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The 10km of My First Bridge to Brisbane

The 10km of My First Bridge to Brisbane

Cate Campbell

FULL DISCLAIMER: I am not a runner. Never have been, and probably never will be. In my opinion, ‘fun’ and ‘run’ should never be in the same sentence. I am still not sure what induced me to sign up for the Bridge to Brisbane, all I know is that I mentioned it to someone once, as something I’d vaguely like to do at some point (as in the hypothetical I’d like to do this ‘someday’ and then that ‘someday’ never arrives), and then instead of politely expressing their wish to also do it with me ‘someday’, this person took the opportunity to sign up themselves, saying they’d come and support me!

Note to self: *when mentioning the hypothetical ‘someday’ goals, do it to someone who is equally as lazy as yourself.*

So I found myself practically blackmailed into something that was technically my own idea!

Fast forward to 26 August 2018: it’s a wet and miserable morning, yet everywhere I look there are people of all age demographics and from all walks of life… Nearly 30,000 of them! At this point, I can’t understand the look of excited anticipation I see around me – “don’t you know you’re about to run 10km!” I want to yell at them. Surely that would wipe the smile of their faces. Then they’d look more like how I’m feeling; nervous and mildly terrified.

As the clock slowly ticks down to my starting time, the strangest thing begins to happen – I’m beginning to feel excited. It’s like I’ve caught a mild case of ‘running fever’ that a few of my friends have succumbed to in the past.

I don’t mind that it’s cold or rainy and somehow the prospect of running 10km seems less daunting. But before I have time to fully comprehend this alarming change of sentiment, an announcement comes over the loud speaker. It’s go time.

1st Km: I join the throng of people gently surging towards the starting line, take a deep breath, and plunge forwards down the hill. Literally six steps in, everything hurts. My knees, ankles, calves, shins and I immediately start puffing – loudly. Some little guy with dark hair and a fabulous red raincoat comes flying past me, using the running technique that can only be described as frantic. I recognise it well, it’s the one I usually employ when I am running late for an appointment or am busting for the bathroom.  This is going to be a long morning.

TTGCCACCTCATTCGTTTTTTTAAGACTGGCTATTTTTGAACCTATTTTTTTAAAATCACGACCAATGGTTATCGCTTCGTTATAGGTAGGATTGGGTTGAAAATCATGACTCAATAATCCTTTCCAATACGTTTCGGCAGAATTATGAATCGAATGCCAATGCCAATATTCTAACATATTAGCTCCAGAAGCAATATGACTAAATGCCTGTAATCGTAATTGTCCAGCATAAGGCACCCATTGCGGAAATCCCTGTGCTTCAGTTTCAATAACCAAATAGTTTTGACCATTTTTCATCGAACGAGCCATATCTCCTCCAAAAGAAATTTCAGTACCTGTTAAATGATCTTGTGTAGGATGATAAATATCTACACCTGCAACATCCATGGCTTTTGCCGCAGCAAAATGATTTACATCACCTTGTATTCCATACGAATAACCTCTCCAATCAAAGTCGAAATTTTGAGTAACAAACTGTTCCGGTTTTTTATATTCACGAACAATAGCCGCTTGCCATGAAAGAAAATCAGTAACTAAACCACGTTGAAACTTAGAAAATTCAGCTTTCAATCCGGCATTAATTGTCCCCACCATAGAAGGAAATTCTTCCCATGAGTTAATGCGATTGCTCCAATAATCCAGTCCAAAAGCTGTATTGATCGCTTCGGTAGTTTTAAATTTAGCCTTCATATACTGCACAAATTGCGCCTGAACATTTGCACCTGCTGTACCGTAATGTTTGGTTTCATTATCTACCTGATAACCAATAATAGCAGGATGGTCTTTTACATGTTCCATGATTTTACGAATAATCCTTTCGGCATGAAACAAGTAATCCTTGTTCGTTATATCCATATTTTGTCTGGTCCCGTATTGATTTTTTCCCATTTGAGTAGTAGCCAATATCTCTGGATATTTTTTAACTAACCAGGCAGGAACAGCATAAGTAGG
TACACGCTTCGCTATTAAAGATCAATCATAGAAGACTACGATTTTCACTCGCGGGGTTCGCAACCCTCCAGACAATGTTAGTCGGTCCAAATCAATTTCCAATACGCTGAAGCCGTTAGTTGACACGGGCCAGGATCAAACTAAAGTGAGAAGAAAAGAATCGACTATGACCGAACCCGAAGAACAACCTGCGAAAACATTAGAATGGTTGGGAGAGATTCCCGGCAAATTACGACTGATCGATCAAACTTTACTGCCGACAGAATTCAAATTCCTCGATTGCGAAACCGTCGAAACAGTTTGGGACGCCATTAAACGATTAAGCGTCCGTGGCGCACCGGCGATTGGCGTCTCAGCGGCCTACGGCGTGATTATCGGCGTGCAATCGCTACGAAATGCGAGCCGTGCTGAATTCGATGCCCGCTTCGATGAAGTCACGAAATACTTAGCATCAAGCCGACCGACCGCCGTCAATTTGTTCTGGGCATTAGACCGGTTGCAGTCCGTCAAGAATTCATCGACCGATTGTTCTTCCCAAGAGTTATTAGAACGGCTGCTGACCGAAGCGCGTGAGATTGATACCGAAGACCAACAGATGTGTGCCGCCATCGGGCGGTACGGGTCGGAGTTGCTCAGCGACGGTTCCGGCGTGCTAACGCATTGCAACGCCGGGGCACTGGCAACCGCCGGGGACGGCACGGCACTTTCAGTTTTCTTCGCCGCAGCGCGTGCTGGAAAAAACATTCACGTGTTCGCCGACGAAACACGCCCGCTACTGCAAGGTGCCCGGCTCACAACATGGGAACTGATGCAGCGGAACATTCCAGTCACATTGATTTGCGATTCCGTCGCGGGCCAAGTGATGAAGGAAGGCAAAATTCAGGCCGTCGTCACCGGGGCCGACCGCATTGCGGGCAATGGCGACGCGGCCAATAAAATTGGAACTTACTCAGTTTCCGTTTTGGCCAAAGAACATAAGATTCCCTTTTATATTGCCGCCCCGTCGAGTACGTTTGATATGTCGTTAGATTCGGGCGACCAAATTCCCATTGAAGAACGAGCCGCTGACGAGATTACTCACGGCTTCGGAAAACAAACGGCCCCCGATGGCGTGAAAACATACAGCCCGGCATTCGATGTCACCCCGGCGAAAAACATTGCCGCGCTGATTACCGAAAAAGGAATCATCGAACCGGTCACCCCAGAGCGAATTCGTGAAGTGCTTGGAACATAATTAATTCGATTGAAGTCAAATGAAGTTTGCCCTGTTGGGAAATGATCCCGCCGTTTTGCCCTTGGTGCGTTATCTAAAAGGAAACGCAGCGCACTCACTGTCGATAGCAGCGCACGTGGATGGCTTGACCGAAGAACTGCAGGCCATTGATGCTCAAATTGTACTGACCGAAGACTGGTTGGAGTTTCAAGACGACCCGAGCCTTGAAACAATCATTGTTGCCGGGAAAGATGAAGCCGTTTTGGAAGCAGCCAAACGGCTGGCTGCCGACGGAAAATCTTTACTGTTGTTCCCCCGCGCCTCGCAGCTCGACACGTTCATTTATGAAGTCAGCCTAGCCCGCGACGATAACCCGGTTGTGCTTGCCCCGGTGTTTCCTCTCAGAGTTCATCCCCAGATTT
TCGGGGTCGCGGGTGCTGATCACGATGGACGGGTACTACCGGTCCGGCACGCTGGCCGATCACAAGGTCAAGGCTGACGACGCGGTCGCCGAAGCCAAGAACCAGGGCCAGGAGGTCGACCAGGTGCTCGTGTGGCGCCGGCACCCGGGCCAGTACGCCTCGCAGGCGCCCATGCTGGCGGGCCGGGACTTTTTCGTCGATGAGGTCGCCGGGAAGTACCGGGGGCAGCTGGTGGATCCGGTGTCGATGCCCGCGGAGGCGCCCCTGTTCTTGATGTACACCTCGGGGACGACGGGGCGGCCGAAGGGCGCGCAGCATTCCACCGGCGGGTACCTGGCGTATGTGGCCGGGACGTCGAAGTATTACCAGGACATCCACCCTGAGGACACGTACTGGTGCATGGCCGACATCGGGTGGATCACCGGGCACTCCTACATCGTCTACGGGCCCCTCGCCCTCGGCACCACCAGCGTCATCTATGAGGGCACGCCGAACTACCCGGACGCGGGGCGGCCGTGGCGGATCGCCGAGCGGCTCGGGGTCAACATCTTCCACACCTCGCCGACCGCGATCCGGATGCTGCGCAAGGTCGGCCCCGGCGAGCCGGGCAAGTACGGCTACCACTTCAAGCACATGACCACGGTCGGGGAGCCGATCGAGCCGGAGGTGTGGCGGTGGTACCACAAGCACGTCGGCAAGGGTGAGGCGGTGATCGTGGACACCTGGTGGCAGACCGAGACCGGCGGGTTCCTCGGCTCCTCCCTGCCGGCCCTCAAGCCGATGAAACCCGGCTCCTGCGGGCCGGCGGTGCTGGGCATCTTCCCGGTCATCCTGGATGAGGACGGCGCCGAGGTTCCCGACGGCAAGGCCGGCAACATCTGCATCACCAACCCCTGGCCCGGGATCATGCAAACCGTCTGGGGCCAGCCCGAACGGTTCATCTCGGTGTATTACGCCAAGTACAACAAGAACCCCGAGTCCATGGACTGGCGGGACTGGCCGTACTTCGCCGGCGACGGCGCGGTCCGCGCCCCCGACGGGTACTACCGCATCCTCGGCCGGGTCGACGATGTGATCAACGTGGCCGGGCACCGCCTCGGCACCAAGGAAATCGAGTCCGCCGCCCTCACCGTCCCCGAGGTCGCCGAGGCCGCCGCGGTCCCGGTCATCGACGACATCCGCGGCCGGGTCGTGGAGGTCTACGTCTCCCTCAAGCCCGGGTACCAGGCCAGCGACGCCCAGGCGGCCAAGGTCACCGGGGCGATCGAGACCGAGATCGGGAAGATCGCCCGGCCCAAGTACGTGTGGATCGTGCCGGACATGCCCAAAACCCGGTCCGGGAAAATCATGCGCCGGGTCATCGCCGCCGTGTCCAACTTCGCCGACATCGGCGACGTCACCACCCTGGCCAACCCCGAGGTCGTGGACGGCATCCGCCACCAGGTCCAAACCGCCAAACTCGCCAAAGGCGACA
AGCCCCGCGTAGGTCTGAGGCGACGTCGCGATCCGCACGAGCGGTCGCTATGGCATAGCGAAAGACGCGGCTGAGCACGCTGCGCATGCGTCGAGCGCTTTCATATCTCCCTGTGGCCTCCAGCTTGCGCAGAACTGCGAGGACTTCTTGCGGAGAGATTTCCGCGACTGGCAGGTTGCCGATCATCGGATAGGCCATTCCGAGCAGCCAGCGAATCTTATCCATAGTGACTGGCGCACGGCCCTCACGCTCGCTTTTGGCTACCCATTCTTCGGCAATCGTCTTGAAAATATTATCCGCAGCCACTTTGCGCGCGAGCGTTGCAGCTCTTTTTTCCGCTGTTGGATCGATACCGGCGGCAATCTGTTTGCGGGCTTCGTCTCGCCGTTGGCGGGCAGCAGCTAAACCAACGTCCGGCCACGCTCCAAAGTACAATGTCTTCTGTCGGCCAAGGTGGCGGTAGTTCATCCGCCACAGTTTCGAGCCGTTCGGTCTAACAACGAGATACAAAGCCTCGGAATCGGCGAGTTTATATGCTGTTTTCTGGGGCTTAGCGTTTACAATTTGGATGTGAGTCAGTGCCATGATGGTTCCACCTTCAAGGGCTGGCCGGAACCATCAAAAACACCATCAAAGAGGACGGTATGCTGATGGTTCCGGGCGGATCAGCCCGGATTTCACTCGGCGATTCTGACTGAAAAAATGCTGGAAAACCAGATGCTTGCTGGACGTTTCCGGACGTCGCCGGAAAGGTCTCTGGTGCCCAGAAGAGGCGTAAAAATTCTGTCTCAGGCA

2nd Km: Okay, legs are warming up, the sharp pains are reducing to a dull ache, rate of puffing has only marginally increased. Maybe I can do this. I wonder how Frantic Red Raincoat is doing?!

3rd Km: Made it over the Go-Between Bridge to a beautiful acoustic cover of Vance Joy’s Riptide. There is something incredibly satisfying about running on the streets that I have driven on for the past 17 years, seeing them devoid of road rage and instead filled with community spirit. I’m feeling pretty good about myself at this point, on the verge of smiling even, something I never do while running. Suddenly Frantic Red Raincoat tears past me again. I am more than a bit confused.

4th Km: Things have gone from average to bad, all within the space of one kilometre. The muscles in my legs feel like they are slowly solidifying and my breathing is now so loud that the people in front of me shoot back anxious glances to make sure that a paramedic is not necessary. I’m not even half way yet.